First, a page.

I'm Rob Miller: sometime web developer, writer, marketing bod, and various other things. When I code I work mainly in Ruby and SQL; when I write it's typically, though not always, on technical subjects; I've worked in marketing for lots of generally FMCG clients. I'm interesting in rather a lot, and I'll try my hand at any of it.
I spend my days crunching numbers and herding cats at Big Fish — a design, branding, and marketing consultancy — where I'm Operations Director, looking after all of the non-design aspects of the business, from client services to digital.
Before I got back into techie pursuits, in 2010, I worked as a journalist and lived for a time in Bosnia where I reported on war crimes trials at the Court of Bosnia and Herzegovina. I'm still a fully signed-up Balkanophile, and follow the region's news whenever I can.
Ceasing to work as a journalist hasn't diminished my love for writing, as I assume you can see from this blog. Some of the most popular entries here have been:
- Decoding "Almost Sinatra" — an article in which I break down Konstantin Haase's "Almost Sinatra", trying to discover the Ruby tricks within and gain an education in just how concise Ruby can be.
- Ruby's -e, -n, and -p switches — I talked here about these three command line arguments to the Ruby executable, inherited from Perl, that enable you to perform powerful one-liners in the shell to process text.
I don’t just write about techie things, but I keep my non-tech things a bit segregated; you can find book reviews, travel writing, and other attempts at “serious” writing on my writing blog.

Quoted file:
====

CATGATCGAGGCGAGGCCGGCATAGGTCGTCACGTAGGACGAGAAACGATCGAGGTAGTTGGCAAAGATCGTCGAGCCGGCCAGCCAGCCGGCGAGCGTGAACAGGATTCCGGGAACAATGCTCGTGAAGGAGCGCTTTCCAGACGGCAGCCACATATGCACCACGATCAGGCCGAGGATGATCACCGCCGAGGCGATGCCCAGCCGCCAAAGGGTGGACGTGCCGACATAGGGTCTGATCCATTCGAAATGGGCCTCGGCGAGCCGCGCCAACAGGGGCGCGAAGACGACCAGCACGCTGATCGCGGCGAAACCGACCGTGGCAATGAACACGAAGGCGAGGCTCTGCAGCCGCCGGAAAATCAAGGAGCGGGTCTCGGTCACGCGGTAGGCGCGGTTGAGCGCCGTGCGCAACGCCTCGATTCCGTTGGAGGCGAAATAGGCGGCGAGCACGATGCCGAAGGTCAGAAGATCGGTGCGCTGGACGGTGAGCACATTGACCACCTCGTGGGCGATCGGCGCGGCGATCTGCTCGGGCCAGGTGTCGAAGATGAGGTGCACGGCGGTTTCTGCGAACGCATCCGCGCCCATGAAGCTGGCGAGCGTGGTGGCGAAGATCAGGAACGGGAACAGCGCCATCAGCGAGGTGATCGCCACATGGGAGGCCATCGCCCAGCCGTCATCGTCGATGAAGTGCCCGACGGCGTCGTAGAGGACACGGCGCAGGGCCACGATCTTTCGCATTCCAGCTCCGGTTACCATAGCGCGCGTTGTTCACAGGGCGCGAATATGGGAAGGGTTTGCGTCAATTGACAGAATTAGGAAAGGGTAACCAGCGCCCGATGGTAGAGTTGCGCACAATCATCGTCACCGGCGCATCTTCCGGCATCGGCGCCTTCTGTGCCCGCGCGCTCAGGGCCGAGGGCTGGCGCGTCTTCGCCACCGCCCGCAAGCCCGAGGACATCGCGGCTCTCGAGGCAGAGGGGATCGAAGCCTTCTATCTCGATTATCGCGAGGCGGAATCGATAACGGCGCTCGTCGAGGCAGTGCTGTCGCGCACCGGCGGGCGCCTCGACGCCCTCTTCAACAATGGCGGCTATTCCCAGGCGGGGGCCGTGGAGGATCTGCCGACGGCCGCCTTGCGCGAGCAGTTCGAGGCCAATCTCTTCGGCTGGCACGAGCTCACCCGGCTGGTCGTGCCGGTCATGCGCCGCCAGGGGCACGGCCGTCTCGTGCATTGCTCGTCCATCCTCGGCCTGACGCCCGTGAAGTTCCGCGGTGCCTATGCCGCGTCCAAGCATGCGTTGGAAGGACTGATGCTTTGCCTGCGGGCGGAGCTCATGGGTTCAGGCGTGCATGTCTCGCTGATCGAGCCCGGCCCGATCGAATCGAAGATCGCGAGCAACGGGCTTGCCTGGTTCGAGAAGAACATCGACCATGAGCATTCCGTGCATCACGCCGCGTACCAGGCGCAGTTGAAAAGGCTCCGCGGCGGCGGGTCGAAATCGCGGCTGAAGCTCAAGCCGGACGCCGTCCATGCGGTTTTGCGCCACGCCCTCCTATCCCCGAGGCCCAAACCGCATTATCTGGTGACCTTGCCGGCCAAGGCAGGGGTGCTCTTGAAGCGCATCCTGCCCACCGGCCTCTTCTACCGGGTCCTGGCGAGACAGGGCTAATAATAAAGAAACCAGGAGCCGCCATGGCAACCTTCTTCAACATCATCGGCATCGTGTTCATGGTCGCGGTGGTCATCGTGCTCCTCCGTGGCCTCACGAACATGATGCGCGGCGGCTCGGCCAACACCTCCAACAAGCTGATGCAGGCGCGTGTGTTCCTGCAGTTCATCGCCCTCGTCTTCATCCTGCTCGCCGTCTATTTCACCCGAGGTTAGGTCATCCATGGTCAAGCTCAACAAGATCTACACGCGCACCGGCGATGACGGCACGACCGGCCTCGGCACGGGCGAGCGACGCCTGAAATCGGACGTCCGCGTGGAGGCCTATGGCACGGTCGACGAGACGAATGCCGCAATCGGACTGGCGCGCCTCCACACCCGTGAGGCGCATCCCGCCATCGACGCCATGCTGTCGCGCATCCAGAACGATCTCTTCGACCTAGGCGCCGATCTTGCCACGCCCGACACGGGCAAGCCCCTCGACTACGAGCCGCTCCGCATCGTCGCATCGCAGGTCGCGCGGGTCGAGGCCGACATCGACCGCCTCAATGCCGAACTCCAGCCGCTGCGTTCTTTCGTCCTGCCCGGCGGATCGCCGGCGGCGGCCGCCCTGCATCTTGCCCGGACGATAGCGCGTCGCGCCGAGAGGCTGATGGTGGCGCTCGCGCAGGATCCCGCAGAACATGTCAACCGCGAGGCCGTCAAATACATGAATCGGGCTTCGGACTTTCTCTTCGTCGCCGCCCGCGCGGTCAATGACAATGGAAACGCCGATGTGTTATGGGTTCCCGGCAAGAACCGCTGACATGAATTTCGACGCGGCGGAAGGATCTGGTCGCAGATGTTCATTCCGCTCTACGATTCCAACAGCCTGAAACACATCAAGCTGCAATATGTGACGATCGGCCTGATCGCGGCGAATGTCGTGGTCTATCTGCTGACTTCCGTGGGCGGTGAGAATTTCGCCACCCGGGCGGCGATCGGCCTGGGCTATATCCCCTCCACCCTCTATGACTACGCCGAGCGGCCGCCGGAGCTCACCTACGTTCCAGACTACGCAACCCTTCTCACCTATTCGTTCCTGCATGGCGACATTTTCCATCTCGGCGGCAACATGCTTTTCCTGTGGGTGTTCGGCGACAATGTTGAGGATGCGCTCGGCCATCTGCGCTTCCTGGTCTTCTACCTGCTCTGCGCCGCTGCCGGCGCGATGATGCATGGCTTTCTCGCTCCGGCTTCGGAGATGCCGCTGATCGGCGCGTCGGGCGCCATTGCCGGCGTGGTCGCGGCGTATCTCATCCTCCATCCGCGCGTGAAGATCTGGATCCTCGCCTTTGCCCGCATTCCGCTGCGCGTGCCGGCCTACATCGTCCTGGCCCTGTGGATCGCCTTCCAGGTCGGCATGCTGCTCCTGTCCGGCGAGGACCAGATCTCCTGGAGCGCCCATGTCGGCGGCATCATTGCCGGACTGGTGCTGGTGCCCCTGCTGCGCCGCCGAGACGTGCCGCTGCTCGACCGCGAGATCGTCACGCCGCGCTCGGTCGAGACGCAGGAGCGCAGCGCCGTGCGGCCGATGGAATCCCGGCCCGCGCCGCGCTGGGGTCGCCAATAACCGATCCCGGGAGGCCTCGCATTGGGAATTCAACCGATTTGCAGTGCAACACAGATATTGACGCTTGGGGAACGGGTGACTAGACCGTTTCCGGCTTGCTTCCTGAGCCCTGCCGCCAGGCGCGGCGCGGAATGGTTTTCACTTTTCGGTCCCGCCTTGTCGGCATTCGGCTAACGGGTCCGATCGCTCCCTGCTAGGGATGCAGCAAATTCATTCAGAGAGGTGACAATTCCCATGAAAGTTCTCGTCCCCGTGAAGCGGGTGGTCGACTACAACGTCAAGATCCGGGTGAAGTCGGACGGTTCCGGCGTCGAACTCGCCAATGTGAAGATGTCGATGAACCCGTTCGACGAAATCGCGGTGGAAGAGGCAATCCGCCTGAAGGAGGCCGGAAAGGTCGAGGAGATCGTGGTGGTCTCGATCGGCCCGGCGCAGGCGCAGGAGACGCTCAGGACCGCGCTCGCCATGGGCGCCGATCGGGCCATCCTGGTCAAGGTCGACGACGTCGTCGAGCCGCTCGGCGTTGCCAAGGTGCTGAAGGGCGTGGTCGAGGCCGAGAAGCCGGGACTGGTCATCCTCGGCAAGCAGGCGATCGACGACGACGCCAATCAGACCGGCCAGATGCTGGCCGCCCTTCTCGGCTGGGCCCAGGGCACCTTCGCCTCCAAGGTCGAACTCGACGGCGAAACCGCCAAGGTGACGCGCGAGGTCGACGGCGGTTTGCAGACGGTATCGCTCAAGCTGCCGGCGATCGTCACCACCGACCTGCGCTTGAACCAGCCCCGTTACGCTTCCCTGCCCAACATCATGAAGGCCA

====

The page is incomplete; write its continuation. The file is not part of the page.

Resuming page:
I also wrote my first book in 2015: Text Processing with Ruby. Aimed at the novice-to-intermediate Ruby developer, TPWR takes you from the basics of reading files through to parsing structured files, using regular expressions to extract data from text, and writing Unix utilities that can play nicely with other processes — with lots more along the way. If you've ever found yourself with a mountain of text and not known what to do with it, TPWR might help. TPWR was picked up by Pragmatic Bookshelf in the summer of 2014, and is available to buy from their website.
I also enjoy working on open source projects. You can find some of the ones I've worked on on my GitHub profile. Among the more popular ones are: ruby-wpdb, a WordPress binding for Ruby; varnisher, a tool for purging Varnish HTTP caches; and batchtapaper, a mass-adding tool for Instapaper.
If you'd like to contact me, you can email me at firstname.lastname@example.org.